'Thy Kingdom Come,' the third verse of the prayer asks that we accept God's will. It acknowledges that the kingdom has already arrived, that mankind might cooperate with the agency of Creation, so as to know their own spark of divinity. This unceasing prayer is for a "kingdom of love, justice, holiness, salvation [from evil]… and the grace of divine life." It lends its sanctity to the whole of human activity within every heart.
'Thy Will Be Done' is perhaps the most spiritually challenging directive of the seven verses. It seeks more than acceptance of the Kingdom, the created world that all can see and touch, but more abstractly, the will of the Creator itself a thing which cannot be easily perceived with the eyes; rather it is more of the heart.
'Give Us this Day Our Daily Bread' which in one sense is the literal daily food we eat to survive, but also it's about the spiritual side of our lives, that which sustains and enlivens us and our faith.
'Forgive Us Our Trespasses as We Forgive Those Who Trespass Against Us,' the spiritual and emotional pains of daily life are nearly unavoidable.
Spiritually everyone who suffers at times needs to be able to release their pains to return to the spiritual state of the child who is loving, without resentment and the essence of forgiveness, hopeful and forward looking.
'Lead Us Not Into Temptation' the Creator makes his creations free, without hold; this is his loving desire that is imparted upon all. While the freedom to choose to love is the ultimate spiritual desire, God recognizes that humanity may be tempted and drawn away from the common good; how many times we are tempted to choose what is our detriment! This verse strengthens our resolve to turn from evil, to walk in the light.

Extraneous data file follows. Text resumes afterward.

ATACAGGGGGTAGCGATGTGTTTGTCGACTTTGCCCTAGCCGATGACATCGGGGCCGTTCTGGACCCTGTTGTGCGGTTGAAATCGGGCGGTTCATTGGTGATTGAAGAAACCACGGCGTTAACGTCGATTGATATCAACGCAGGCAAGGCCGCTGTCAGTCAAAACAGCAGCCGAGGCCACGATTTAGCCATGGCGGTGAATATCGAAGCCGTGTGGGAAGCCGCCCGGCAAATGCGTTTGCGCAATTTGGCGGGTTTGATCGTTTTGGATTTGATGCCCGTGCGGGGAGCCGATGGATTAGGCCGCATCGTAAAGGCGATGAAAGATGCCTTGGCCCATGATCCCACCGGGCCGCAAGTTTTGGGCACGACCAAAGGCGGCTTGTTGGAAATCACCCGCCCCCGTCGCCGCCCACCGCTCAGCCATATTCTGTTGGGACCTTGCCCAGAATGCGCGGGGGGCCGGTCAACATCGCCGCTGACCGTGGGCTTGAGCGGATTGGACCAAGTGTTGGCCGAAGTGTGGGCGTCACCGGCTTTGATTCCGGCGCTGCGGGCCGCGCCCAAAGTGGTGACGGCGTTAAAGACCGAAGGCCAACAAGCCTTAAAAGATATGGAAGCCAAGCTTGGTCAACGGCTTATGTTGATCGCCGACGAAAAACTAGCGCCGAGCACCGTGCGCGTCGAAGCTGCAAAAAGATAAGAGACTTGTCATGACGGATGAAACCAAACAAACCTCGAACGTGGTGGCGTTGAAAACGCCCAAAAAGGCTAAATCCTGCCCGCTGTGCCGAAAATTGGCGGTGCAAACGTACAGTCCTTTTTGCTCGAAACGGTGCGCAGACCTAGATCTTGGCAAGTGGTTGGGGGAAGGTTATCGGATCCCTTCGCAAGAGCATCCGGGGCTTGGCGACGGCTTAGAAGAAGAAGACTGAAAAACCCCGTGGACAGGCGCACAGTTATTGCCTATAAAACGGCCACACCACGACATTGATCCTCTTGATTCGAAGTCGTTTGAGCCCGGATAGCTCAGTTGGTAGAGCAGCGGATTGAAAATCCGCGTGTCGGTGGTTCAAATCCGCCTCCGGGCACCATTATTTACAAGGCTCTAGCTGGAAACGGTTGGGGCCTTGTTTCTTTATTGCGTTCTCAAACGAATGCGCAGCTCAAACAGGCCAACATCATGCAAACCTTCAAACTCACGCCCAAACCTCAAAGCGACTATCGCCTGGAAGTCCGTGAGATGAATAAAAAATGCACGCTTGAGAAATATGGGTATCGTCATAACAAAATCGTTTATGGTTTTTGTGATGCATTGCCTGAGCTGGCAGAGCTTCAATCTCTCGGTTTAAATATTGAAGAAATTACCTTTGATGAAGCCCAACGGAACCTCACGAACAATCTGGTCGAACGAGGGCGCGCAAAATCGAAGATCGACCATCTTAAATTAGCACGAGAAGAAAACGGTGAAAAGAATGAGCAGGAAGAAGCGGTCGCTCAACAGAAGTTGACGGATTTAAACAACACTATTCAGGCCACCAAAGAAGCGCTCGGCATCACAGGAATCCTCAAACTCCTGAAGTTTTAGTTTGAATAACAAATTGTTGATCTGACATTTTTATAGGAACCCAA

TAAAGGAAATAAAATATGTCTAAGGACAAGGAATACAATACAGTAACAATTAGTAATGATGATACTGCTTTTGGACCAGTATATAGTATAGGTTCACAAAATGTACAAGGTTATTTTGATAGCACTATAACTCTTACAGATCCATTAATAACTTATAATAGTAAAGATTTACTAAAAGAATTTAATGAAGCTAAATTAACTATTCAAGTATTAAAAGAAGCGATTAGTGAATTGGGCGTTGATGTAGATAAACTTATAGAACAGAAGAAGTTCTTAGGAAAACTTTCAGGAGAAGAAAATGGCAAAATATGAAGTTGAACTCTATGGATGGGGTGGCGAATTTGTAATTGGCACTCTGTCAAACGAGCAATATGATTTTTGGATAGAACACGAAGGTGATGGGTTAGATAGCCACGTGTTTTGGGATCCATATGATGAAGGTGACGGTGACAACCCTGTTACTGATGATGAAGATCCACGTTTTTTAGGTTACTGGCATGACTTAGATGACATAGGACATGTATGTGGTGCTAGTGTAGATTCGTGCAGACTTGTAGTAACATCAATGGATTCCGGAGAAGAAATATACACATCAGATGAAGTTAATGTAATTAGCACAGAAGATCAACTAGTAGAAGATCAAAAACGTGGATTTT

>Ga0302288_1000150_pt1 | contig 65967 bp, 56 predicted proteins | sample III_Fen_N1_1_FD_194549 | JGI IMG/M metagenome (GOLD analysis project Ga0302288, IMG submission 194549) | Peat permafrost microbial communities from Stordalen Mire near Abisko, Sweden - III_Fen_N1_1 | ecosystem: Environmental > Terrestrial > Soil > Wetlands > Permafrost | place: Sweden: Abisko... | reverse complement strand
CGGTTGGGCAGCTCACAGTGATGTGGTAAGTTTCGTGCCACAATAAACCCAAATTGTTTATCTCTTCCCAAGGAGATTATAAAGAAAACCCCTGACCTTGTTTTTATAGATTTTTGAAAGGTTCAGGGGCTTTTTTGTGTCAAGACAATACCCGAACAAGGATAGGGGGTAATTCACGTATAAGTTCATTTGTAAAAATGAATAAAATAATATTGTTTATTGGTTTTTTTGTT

And finally, the seventh verse directly prays that we may be 'But Deliver(ed) Us From Evil.' author McBride recalls C.S. Lewis' book, The Screwtape Letters, a satire in which there is much tempting of mankind by a devil called, Screwtape who lures people to tolerate and perpetuate wrong doing.

In participating in acts of evil, ones' conscience is dampened over time; the harm which may result becomes more obscure to the perpetrator and establishes a new norm-- that they them self are at the center of their own universe. Sadly it more often leads to a slavery of the spiritual self, an attraction of evil for evil, deceit for deceit and a coldness of heart. Screwtape, we learn, is foiled by an encounter with love and the mercy of the Christ which brings Creation back into the community of the Creator.
Pray this prayer often; let it touch you deeply.